Newbies are then sent into the field with a manager to assist during client engagements, share best practices and provide feedback. After acquiring the skills and experience to work independently, producers are offered continuing education, including virtual (online) seminars, as well as access to a support network of fellow producers and managers to whom they can turn for tips, best practices and moral support.

“The training is highly structured, thorough, and ongoing — a key reason why our work environment is so suitable for veterans,” says Wiedower. “We have a tried-and-true sales process.

“Not only do we want to be known as a veteran hiring organization, but also as a leader in a field of companies that recruit ex-armed services members,” he adds. “To that end, we participate in blogs, seminars, panel discussions and working groups to help other potential employers see the value of veterans as employees.”

The Spanish-speaking contingent avails Combined of an expanding demographic for its voluntary offerings: an Hispanic population of more than 50 million people. Growing at a 40%-plus clip, that population is expected to reach nearly 133 million by 2050, according to the U.S. Census Bureau. Latinos currently represent 16% of new sales, Chubb’s 2016 annual report notes.

Founded in 1922 by W. Clement Stone, Combined can tap deep pockets to help fund its continuing expansion. The carrier had been since 2008 a unit of P&C insurer ACE when, in July 2015, the Zurich-based titan bought Chubb for $29.5 billion, then adopted Chubb as the brand for the merged companies. In 2016, Chubb — now the world’s largest P&C insurer — generated $34.9 billion in gross premiums, the annual report reveals, up a whopping 46.9% from the $23.8 billion posted in 2015.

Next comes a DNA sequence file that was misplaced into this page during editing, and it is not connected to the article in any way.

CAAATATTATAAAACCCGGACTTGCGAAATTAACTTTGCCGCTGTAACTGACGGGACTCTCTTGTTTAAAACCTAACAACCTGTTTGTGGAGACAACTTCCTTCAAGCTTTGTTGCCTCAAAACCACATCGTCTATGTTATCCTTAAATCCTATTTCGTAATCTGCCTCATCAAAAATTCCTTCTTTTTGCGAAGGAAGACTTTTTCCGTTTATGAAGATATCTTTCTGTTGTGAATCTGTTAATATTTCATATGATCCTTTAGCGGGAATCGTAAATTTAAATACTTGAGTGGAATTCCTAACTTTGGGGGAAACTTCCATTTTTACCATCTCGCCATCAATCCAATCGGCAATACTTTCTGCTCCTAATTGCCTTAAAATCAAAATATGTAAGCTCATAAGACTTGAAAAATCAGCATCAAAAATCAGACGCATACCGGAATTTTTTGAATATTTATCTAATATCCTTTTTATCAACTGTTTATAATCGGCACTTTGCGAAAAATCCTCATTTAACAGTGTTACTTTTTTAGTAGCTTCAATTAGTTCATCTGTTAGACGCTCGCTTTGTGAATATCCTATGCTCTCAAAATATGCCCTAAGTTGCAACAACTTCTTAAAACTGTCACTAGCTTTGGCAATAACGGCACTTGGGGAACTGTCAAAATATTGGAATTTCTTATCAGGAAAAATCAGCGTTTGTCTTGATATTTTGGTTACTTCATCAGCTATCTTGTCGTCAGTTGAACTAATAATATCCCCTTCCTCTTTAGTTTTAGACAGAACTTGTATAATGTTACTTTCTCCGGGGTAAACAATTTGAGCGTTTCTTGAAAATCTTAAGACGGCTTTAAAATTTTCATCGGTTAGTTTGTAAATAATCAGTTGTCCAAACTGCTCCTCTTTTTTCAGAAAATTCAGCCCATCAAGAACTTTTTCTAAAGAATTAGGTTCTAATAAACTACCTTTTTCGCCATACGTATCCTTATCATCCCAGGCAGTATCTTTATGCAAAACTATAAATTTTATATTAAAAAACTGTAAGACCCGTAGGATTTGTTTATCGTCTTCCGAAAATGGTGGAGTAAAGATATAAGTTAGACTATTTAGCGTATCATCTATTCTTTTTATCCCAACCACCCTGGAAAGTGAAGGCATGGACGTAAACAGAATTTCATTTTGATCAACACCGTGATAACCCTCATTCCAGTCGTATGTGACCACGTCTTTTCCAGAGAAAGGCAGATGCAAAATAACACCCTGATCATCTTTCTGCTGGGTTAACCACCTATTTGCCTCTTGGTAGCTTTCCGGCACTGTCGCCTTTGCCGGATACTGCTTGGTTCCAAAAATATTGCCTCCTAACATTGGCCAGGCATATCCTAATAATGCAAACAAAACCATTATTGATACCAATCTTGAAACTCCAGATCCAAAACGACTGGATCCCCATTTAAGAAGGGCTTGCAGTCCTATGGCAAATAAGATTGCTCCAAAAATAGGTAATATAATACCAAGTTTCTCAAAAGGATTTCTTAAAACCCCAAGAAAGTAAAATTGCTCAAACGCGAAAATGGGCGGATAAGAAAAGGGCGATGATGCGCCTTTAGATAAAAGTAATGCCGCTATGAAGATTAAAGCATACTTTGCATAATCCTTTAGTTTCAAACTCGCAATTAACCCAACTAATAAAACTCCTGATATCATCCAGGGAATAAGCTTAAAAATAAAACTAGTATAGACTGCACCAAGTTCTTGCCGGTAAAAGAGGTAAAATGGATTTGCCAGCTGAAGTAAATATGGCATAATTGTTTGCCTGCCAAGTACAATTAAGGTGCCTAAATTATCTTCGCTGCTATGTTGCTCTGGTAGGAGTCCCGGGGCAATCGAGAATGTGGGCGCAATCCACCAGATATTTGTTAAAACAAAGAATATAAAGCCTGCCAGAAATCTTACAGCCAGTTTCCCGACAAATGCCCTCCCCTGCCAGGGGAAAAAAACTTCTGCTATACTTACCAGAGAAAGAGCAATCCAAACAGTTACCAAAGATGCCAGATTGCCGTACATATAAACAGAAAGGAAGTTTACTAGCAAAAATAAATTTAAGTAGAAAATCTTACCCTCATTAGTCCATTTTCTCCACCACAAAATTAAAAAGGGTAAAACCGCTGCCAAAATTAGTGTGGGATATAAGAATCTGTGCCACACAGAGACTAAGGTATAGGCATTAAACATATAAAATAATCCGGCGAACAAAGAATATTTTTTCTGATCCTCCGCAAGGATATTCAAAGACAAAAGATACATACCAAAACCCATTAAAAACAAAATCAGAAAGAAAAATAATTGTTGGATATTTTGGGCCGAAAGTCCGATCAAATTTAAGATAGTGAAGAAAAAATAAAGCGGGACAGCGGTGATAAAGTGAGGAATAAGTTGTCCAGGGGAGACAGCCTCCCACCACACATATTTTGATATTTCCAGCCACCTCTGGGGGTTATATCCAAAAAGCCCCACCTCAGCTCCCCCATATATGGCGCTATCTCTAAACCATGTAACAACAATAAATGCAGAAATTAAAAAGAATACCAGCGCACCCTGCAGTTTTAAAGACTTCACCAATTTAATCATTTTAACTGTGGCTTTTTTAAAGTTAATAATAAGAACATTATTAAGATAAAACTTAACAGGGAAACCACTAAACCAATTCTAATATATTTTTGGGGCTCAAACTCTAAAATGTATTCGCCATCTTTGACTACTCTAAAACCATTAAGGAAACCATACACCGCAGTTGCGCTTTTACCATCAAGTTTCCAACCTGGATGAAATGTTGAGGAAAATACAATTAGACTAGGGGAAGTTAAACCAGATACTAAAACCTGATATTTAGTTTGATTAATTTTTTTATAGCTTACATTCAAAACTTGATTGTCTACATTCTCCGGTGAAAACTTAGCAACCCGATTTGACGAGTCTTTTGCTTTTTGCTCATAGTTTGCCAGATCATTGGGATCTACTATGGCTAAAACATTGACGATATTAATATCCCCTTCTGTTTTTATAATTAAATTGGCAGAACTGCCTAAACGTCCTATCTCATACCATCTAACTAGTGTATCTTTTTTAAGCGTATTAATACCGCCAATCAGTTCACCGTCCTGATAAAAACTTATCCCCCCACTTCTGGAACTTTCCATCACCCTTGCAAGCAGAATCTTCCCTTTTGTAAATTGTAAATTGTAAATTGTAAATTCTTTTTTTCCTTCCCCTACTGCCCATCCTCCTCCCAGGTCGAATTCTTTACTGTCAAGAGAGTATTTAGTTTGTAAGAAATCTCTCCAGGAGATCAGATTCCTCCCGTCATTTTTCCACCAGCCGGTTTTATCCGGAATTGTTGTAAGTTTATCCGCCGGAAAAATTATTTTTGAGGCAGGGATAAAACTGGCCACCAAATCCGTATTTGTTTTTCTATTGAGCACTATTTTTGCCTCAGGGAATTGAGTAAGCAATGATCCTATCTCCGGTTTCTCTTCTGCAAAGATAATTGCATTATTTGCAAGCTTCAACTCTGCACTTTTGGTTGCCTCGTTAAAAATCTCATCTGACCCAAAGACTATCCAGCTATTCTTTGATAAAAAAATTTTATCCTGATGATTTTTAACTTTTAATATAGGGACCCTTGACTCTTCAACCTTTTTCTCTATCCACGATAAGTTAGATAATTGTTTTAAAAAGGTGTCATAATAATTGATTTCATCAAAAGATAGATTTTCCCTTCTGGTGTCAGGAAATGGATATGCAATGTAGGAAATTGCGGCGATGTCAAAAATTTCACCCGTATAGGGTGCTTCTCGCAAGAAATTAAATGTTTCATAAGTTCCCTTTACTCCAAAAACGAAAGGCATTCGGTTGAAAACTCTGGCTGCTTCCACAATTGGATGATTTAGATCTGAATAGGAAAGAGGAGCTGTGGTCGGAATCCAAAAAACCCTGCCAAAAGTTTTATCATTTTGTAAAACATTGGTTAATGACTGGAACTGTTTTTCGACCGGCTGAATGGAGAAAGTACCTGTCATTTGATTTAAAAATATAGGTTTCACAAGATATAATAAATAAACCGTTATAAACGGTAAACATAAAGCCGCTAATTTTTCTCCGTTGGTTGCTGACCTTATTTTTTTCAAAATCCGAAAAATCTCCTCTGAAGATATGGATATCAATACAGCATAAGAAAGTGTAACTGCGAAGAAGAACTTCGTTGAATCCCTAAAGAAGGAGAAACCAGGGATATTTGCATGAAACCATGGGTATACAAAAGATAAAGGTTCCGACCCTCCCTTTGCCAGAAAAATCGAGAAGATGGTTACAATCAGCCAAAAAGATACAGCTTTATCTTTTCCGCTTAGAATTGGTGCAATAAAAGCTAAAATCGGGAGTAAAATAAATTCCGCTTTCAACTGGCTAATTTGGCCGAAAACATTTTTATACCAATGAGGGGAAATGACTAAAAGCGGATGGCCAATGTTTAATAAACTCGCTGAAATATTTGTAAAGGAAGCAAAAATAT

With that kind of financial muscle, Combined is positioning itself to compete head-on with other major insurers targeting the voluntary benefits arena. The list of competitors include The Hartford, Metlife, Northwestern Mutual, Unum and (not least) Aflac, which is endeavoring to separate itself from the pack through venture capital-funded technology initiatives. Tussling among the players is likely to be fierce in the Midwest, where voluntary sales are now especially brisk. Eastbridge Consulting Group pegged industry-wide sales in 2016 at $7.6 billion, up almost 7% from the prior year.

In 2015 (the most recent year for which the carrier offers statutory results), Combined reported $440 million in direct premiums written and nearly $207 million in revenue. The company has 3 million-plus supplemental insurance policies and $5 billion worth life insurance policies in force in North America.